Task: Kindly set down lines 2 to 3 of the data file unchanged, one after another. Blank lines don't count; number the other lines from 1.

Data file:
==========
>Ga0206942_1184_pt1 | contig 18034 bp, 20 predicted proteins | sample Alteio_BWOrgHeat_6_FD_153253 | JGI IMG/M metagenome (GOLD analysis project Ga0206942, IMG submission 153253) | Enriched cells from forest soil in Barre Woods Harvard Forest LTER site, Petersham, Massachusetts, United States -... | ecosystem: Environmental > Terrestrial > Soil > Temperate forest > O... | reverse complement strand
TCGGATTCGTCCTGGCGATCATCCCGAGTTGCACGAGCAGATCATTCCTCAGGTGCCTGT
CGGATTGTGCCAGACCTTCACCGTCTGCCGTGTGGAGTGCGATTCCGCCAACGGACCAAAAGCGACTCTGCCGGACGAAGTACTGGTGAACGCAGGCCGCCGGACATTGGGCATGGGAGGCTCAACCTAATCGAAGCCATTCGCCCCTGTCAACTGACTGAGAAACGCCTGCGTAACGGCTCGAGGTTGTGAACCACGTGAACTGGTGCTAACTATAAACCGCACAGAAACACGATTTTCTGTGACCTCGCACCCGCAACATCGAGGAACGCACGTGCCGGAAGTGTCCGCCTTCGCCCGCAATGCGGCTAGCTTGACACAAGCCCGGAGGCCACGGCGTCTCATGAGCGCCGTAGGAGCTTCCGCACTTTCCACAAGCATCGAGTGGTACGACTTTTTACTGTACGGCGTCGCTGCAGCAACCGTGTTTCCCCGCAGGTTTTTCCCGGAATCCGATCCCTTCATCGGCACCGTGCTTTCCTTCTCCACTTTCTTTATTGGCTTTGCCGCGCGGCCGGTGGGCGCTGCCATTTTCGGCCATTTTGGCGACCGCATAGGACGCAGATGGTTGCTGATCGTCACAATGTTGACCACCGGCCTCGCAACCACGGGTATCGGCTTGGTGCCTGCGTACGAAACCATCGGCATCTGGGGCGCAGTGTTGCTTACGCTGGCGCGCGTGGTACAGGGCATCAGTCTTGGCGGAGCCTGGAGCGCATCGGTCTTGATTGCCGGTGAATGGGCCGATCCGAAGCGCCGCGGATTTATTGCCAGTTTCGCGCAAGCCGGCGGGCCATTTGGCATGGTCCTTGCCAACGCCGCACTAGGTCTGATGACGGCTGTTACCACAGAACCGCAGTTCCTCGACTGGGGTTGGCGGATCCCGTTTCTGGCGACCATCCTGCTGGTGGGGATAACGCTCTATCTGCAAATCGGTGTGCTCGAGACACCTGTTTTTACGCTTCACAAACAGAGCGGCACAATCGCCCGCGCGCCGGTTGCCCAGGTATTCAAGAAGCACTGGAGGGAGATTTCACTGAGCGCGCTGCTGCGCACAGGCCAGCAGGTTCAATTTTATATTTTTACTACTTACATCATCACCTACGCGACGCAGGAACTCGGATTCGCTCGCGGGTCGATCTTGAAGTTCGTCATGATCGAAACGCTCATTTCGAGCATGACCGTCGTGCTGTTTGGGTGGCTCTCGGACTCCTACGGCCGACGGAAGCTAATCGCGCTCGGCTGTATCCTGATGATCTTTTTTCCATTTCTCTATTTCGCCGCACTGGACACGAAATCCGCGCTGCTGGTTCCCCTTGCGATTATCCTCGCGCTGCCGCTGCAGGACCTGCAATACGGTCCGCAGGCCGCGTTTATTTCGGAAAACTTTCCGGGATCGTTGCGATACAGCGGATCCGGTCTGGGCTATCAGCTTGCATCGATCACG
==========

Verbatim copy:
TCGGATTCGTCCTGGCGATCATCCCGAGTTGCACGAGCAGATCATTCCTCAGGTGCCTGT
CGGATTGTGCCAGACCTTCACCGTCTGCCGTGTGGAGTGCGATTCCGCCAACGGACCAAAAGCGACTCTGCCGGACGAAGTACTGGTGAACGCAGGCCGCCGGACATTGGGCATGGGAGGCTCAACCTAATCGAAGCCATTCGCCCCTGTCAACTGACTGAGAAACGCCTGCGTAACGGCTCGAGGTTGTGAACCACGTGAACTGGTGCTAACTATAAACCGCACAGAAACACGATTTTCTGTGACCTCGCACCCGCAACATCGAGGAACGCACGTGCCGGAAGTGTCCGCCTTCGCCCGCAATGCGGCTAGCTTGACACAAGCCCGGAGGCCACGGCGTCTCATGAGCGCCGTAGGAGCTTCCGCACTTTCCACAAGCATCGAGTGGTACGACTTTTTACTGTACGGCGTCGCTGCAGCAACCGTGTTTCCCCGCAGGTTTTTCCCGGAATCCGATCCCTTCATCGGCACCGTGCTTTCCTTCTCCACTTTCTTTATTGGCTTTGCCGCGCGGCCGGTGGGCGCTGCCATTTTCGGCCATTTTGGCGACCGCATAGGACGCAGATGGTTGCTGATCGTCACAATGTTGACCACCGGCCTCGCAACCACGGGTATCGGCTTGGTGCCTGCGTACGAAACCATCGGCATCTGGGGCGCAGTGTTGCTTACGCTGGCGCGCGTGGTACAGGGCATCAGTCTTGGCGGAGCCTGGAGCGCATCGGTCTTGATTGCCGGTGAATGGGCCGATCCGAAGCGCCGCGGATTTATTGCCAGTTTCGCGCAAGCCGGCGGGCCATTTGGCATGGTCCTTGCCAACGCCGCACTAGGTCTGATGACGGCTGTTACCACAGAACCGCAGTTCCTCGACTGGGGTTGGCGGATCCCGTTTCTGGCGACCATCCTGCTGGTGGGGATAACGCTCTATCTGCAAATCGGTGTGCTCGAGACACCTGTTTTTACGCTTCACAAACAGAGCGGCACAATCGCCCGCGCGCCGGTTGCCCAGGTATTCAAGAAGCACTGGAGGGAGATTTCACTGAGCGCGCTGCTGCGCACAGGCCAGCAGGTTCAATTTTATATTTTTACTACTTACATCATCACCTACGCGACGCAGGAACTCGGATTCGCTCGCGGGTCGATCTTGAAGTTCGTCATGATCGAAACGCTCATTTCGAGCATGACCGTCGTGCTGTTTGGGTGGCTCTCGGACTCCTACGGCCGACGGAAGCTAATCGCGCTCGGCTGTATCCTGATGATCTTTTTTCCATTTCTCTATTTCGCCGCACTGGACACGAAATCCGCGCTGCTGGTTCCCCTTGCGATTATCCTCGCGCTGCCGCTGCAGGACCTGCAATACGGTCCGCAGGCCGCGTTTATTTCGGAAAACTTTCCGGGATCGTTGCGATACAGCGGATCCGGTCTGGGCTATCAGCTTGCATCGATCACG